Couples who agree to spend their lives together—whether married or not—often share their savings, spending and financial planning.
That said, they may also maintain at least some separate accounts—out of necessity in the case of a company 401(k), or out of personal preference to accommodate different investment and spending priorities. “If one spouse is more of a spender, for example, it can cause friction,” says Bob Lucker, an investment advisor at Schwab Private Client Investment Advisory in Lone Tree, Colorado. “Keeping at least some money separate can help with that.”
Indeed, nearly one in three adults in a relationship reports money as a major source of conflict, according to the American Psychological Association.1 “I frequently work with couples who have different philosophies about managing their money,” says Mark Wilson, another investment advisor at Schwab Private Client Investment Advisory. “The earlier they recognize and talk about these differences, the sooner they can create a plan for their family finances that both of them support.”
Two people, one path
Among the most important strategies couples can employ is putting their financial priorities on paper. They needn’t be in lockstep on everything, but it’s important to build an overall consensus. For example:
- What goals are you working toward, both individually and together?
- What’s your strategy for multiple goals, like a down payment on a new home versus retirement savings?
- Where do you differ, and how can you honor both of your approaches to money matters?
- What will you do when the inevitable market downturn hits?
“These discovery sessions can help couples determine when it makes sense to consolidate—and when to keep things separate,” says Mark. “For example, many couples choose to join forces on big-ticket items like a down payment or a mortgage but go their separate ways for personal goals like a new car. It’s all about finding a balance that serves you both.”
Retirement, on the other hand, is in a league all its own. “This is likely your biggest shared goal, so make sure you’re in agreement regarding how much you’ll save each month, the amount of risk you’re willing to take and the strategies available to you as a couple,” he says. “For example, one spouse’s employer may offer a better matching contribution or more robust investment options than the other, so be sure to take those factors into account when creating your overall retirement savings plan.”
Once you’ve nailed down the basics, Bob suggests holding at least one annual, formal meeting about family finances in which you budget out the coming months, determine discretionary and necessary spending, agree on any changes in both saving and spending, and assess whether your asset allocation strategy is keeping the family’s investment goals on track. Such a conversation, he says, “ensures that both partners are working toward the same financial goals—and their accounts and investments aren’t inadvertently undermining each other.”
Having fundamentally different approaches to saving and investing can sometimes be a plus—provided both partners communicate their strategies. For example, blending one partner’s aversion to risk with another’s desire to outperform the market can lead to a mutually balanced approach.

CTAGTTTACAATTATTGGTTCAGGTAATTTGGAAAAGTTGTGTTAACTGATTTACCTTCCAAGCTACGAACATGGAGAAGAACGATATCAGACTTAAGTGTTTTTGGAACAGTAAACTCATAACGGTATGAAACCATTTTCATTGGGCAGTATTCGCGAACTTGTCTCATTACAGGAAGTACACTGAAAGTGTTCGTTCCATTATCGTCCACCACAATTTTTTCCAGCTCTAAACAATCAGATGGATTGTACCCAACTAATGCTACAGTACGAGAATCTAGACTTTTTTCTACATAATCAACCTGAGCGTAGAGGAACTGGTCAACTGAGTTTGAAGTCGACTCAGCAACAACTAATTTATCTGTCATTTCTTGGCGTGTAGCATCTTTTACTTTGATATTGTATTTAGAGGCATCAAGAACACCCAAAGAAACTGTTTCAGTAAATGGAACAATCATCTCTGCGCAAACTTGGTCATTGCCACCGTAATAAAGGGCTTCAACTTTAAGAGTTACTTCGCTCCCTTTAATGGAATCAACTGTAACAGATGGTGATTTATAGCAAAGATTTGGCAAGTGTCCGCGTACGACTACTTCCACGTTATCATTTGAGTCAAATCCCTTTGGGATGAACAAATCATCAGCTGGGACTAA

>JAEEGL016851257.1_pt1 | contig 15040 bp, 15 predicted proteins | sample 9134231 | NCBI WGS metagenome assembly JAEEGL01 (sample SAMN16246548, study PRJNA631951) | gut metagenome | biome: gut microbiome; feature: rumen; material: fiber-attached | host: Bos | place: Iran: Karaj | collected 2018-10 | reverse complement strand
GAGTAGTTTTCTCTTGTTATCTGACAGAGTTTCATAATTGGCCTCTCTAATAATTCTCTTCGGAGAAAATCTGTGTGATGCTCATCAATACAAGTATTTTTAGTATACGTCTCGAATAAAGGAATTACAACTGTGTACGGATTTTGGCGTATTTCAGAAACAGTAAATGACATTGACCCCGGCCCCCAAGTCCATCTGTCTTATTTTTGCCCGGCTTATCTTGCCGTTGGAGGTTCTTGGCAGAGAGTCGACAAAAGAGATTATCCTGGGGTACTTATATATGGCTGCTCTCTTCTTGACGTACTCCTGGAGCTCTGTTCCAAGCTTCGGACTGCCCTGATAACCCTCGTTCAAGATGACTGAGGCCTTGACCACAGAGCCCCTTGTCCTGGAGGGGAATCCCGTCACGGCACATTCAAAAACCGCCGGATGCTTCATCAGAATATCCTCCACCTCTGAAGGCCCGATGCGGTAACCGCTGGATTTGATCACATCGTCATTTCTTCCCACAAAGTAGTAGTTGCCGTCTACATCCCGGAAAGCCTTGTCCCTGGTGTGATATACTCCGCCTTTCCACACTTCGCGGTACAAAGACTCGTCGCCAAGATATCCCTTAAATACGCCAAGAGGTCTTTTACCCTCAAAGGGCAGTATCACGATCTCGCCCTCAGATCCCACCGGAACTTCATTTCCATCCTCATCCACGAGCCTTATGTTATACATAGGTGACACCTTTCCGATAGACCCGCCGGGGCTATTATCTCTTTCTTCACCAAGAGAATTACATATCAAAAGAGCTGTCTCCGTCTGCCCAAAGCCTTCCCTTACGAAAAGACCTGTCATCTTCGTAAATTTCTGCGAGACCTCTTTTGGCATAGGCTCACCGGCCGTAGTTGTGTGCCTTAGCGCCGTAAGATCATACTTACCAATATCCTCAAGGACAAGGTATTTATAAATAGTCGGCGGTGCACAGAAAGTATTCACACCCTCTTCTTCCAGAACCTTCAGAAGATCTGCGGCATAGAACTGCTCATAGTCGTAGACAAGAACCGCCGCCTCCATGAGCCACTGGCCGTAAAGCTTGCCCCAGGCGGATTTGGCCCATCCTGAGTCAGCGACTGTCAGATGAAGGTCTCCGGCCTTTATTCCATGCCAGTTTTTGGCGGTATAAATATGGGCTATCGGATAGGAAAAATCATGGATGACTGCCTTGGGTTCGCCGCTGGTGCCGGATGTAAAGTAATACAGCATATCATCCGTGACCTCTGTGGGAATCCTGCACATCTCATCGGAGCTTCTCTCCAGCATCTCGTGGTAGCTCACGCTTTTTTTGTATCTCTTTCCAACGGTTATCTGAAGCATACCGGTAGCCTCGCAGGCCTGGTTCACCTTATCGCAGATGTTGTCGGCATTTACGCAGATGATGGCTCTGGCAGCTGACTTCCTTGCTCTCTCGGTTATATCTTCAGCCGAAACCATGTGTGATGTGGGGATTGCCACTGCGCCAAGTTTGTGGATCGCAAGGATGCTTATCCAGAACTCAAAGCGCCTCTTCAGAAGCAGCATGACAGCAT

One married couple with whom Bob works has struck this balance. The wife wanted a conservative portfolio, while the husband preferred a more aggressive approach. Although they set up separate accounts tailored to their individual attitudes, “we look at it holistically as one balanced plan,” Bob says. “That way, the more conservative spouse doesn’t lose sleep during a bear market, the more aggressive spouse is adequately positioned to capitalize on a bull market, and together they’re prepared for just about anything.”
Other solutions can be tailored according to a partnership’s particular needs. Among Mark’s clients, for example, is a couple with a 20-year age difference. The older, retired spouse is in his mid-70s and focused on capital preservation, while his wife is still in her prime working years and looking for growth.
“After putting our heads together, we decided that each spouse’s individual portfolio could reflect their personal risk preference without sacrificing their shared goals,” Mark says. “As a result, their overall portfolio is perhaps a bit more aggressive than he’d typically be comfortable with and a little more conservative than she’s used to, but this balanced approach is one they can both live with.”
Watch your risk
Even with thoughtful planning, having multiple accounts with multiple strategies can involve unforeseen pitfalls, such as wildly uneven returns during a bear or bull market. When markets are volatile, “it’s a good idea to review your accounts frequently or check in with your financial advisor to make any portfolio adjustments necessary to help meet your long-term goals,” Bob says.
Managing multiple accounts can also make it more difficult to develop a holistic picture. As investors transition to new employers, for example, they often end up with multiple retirement plans. “Consolidating those accounts can give you a much clearer picture of your overall situation as a couple,” Bob says, “which is the key to any successful partnership.”
Of course, even the best partnerships hit some rough patches, which is where an advisor can help. “Not only can a financial consultant help you assess your various assets and put a comprehensive plan in place, but he or she can also provide an unbiased opinion,” Mark says. “Sometimes, just adding that neutral third party can defuse a difficult situation and refocus the conversation on what truly matters: reaching your goals together.”
1Stress in America: Paying With Our Health, 02/04/2015.